making local government more ethical
According to an article in today's New York Daily News, an investigation by the U. S. Attorney for the Southern District of New York has found that the son of the NY State Senate majority leader was a consultant for a company that won a county stormwater treatment contract in the majority leader's district, despite not being the low bidder and, according to a New York Times article, despite creating a need for state legislative approval due to the company filling a duel role in the project (it is unlikely now that approval will be provided).

According to the Times, the U. S. Attorney is trying to determine whether the senator tried to influence the bidding process and whether the senator's son was hired by the contractor as "part of a scheme in which the senator, in exchange, would take official action that would benefit" the contractor or a real estate developer with ties to it.

Mixing Election Oversight and Professional Contracts
According to an Illinois Business Times article on April 5, the Chicago Board of Election Commissioners is chaired by an attorney whose law firm has received presumably no-bid contracts to lobby for city agencies, that is, contracts from the administration whose mayor and alders were running for re-election. In a close race, the chair could affect whether the mayor or his allies were elected or required to face a runoff.

Chicago has a system to independently name members of the election board. This meant that the chair was not appointed by the mayor or the council, but by the county circuit court. However, the board's rules do not prohibit its members entering into city contracts, even though the contracts create a special relationship with the mayor and council.

Partial withdrawal from participation is not a sufficient cure for an apparent conflict of interest. When there is any involvement, it can be seen as providing preferential treatment, as being unfair. Once again this is made clear, in the most controversial local government problem of the year:  a white police officer's killing of a black man in Ferguson, MO.

According to an article in Newsweek, the elected St. Louis County prosecutor, Robert McCulloch, is seen as especially sympathetic to the police. "His father was a St. Louis policeman killed in the line of duty by a black man when McCulloch was 12. His brother, nephew and cousin all served with the St. Louis police. His mother worked as a clerk for the force for 20 years. McCulloch would have joined the force too, but he lost a leg in high school due to cancer. 'I couldn’t become a policeman, so being county prosecutor is the next best thing,' he once said." He also spoke out (almost alone) in favor of a continuing role for the local police in the demonstrations that followed the killing.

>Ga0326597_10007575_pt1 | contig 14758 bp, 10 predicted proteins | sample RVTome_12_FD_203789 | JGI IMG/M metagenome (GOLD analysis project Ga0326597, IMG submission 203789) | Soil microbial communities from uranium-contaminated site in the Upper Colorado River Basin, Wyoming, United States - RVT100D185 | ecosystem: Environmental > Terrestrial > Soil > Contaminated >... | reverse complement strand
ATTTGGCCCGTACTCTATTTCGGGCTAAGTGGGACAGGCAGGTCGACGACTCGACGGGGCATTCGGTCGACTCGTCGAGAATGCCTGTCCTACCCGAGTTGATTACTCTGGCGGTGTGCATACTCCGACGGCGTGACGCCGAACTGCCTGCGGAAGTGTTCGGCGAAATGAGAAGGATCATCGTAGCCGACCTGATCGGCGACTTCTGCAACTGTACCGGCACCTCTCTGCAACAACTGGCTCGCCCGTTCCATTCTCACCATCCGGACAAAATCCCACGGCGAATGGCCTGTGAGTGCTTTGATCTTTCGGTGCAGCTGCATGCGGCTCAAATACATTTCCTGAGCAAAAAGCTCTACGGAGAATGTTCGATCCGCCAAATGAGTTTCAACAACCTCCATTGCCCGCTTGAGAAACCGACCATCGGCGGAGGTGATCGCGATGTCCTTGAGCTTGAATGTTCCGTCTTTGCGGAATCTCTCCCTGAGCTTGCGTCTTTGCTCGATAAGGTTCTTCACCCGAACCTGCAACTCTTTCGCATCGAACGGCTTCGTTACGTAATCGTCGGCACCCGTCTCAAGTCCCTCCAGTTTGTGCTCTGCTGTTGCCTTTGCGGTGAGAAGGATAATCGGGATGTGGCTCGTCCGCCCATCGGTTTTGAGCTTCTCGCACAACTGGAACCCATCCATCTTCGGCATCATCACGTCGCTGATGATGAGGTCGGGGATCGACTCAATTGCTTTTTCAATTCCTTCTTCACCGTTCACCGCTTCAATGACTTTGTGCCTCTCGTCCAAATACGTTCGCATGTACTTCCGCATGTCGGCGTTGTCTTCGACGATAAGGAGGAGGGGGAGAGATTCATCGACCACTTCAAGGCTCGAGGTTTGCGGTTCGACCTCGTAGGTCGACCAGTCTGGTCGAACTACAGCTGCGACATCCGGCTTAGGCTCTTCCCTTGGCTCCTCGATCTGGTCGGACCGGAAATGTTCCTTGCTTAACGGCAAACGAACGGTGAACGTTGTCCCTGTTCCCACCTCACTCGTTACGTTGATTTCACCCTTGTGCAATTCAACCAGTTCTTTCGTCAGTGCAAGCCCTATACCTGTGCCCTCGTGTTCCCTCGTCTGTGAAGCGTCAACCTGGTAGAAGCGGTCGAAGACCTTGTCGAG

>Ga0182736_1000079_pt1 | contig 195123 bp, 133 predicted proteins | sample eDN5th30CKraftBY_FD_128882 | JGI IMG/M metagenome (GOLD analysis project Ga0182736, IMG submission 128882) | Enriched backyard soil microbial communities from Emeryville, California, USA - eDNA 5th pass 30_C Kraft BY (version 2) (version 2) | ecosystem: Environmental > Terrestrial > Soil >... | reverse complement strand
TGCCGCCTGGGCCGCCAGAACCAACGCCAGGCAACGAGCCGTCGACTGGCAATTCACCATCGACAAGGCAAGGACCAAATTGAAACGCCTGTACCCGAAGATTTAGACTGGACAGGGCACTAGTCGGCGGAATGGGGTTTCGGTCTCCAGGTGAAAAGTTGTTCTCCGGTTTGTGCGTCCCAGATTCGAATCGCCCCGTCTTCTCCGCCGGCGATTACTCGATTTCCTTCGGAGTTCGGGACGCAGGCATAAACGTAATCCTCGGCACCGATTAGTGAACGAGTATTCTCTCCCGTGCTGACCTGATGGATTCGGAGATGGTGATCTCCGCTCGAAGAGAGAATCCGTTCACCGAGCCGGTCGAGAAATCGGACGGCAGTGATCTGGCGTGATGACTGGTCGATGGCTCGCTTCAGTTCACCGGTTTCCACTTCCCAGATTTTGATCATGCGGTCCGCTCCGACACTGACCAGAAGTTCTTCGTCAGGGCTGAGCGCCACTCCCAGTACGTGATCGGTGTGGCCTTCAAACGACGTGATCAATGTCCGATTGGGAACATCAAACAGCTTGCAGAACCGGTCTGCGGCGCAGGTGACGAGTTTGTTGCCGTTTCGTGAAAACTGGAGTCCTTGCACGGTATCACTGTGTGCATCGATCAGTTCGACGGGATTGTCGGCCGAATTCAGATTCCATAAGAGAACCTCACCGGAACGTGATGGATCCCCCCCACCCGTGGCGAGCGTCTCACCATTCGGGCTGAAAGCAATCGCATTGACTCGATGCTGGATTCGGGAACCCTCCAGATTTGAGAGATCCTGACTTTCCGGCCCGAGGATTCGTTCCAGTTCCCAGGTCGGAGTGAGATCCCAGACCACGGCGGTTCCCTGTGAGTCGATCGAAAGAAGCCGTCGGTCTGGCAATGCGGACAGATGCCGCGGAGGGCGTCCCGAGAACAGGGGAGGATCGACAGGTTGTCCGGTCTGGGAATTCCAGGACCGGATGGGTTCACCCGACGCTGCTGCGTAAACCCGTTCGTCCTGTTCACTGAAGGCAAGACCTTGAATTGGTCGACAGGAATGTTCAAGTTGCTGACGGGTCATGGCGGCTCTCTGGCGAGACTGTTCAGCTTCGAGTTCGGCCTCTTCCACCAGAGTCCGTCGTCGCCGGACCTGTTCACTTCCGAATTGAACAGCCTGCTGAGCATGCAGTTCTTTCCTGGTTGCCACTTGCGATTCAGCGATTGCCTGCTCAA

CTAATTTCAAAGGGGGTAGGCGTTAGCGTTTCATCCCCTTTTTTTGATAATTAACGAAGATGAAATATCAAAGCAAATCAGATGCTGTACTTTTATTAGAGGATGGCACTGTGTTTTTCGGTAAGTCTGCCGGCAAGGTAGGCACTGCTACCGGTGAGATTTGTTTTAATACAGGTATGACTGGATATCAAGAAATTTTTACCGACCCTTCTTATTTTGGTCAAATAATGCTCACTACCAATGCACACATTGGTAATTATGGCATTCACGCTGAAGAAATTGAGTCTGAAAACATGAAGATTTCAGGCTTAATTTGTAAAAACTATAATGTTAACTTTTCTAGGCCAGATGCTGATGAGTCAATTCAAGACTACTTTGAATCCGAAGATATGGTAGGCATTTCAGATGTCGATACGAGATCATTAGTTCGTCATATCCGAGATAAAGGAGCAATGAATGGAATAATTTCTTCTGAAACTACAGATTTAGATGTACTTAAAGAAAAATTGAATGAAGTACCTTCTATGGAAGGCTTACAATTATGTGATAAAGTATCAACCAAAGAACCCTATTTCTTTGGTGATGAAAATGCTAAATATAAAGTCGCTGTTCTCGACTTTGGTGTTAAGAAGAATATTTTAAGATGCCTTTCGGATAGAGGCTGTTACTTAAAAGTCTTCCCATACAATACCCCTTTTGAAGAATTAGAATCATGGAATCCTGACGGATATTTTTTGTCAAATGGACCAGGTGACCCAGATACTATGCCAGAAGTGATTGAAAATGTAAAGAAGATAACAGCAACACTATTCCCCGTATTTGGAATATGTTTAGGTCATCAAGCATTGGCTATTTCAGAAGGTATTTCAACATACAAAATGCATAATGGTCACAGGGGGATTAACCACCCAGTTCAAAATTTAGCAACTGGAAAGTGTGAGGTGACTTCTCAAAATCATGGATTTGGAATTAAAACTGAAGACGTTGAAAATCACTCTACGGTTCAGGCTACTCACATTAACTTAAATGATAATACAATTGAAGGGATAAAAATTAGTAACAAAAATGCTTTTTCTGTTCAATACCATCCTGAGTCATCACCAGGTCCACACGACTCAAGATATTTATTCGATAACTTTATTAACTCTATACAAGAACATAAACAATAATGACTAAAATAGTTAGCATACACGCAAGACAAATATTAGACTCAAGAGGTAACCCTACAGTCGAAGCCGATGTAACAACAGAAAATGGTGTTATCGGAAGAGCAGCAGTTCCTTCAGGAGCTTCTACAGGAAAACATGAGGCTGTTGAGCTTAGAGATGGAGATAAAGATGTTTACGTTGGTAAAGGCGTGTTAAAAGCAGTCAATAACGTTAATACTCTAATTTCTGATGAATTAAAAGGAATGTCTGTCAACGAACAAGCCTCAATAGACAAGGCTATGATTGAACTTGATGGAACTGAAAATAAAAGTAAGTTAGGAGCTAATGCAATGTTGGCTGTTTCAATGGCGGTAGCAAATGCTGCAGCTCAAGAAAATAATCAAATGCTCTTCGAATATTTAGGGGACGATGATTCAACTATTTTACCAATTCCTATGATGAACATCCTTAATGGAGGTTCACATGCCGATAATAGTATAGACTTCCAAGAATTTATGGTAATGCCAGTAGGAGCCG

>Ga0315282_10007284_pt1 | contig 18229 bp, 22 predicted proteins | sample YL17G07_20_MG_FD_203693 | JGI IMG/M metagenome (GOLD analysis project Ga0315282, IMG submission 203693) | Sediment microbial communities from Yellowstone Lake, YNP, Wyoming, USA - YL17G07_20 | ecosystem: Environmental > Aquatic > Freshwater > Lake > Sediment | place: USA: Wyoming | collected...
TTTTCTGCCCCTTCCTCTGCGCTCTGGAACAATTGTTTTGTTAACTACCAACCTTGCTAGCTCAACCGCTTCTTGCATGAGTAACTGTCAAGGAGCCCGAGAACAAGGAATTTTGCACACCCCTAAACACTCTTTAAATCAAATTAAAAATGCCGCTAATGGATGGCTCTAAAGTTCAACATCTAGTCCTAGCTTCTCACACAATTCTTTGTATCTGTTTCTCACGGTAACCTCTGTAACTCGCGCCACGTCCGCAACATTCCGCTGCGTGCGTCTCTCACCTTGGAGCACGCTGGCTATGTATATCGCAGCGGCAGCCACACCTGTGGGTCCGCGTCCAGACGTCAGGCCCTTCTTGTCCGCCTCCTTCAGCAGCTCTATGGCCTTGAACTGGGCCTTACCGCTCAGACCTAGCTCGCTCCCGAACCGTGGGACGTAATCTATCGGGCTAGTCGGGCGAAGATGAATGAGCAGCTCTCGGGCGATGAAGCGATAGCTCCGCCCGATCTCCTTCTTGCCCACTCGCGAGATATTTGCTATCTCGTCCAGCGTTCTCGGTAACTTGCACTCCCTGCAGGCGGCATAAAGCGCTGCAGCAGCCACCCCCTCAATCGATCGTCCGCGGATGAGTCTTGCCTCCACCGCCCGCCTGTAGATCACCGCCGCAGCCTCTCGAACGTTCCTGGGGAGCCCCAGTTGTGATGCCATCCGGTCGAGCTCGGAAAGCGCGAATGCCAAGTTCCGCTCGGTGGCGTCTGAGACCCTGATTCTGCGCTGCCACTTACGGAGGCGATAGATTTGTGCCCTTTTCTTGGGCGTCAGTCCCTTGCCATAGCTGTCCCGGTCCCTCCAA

According to an article yesterday in the Rockdale Citizen, Rockdale County, GA's county commission is having a debate on how to select its three-member ethics board and its alternates. Unfortunately, it's a debate that is being waged with no reference to best practices and almost no outside professional input. It's as if a debate about a construction project were to include little input from or reference to the work of engineers or planners. I point this out not because it is atypical, but because it is all too typical.

According to an editorial in the Orange County (CA) Register this week, Orange County citizens will soon vote on an initiative that would make their county the second one to turn its campaign finance program over to the state's Fair Political Practices Commission (FPPC). But the initiative's wording calls the FPPC "the ethics commission," which causes confusion, because many in the county, including a recent grand jury (see my blog post on this) as well as past grand juries, have called for a local ethics commission to be formed.

The editorial points out that the initiative's language is misleading, because ethics commissions — and there are many good ones in California — do far more than enforce campaign finance laws.

An article today in the New York Times describes a situation that sheds light on pay to play. It involves the Westchester County (NY) county executive, who is getting special scrutiny because he is running for governor and has, throughout his career, as well as in this election, been openly critical of pay to play. He is being accused of hypocrisy, but it may just be that he does not really understand what pay to play is, why it is problematic, or how to prevent it.

According to critics, donors who have given the Westchester county executive $900,000 in campaign contributions over the last four years have received $709 million worth of county work. The executive's campaign "scoffed at any causality, noting that contracts must be competitively bid and approved by legislators."

randomness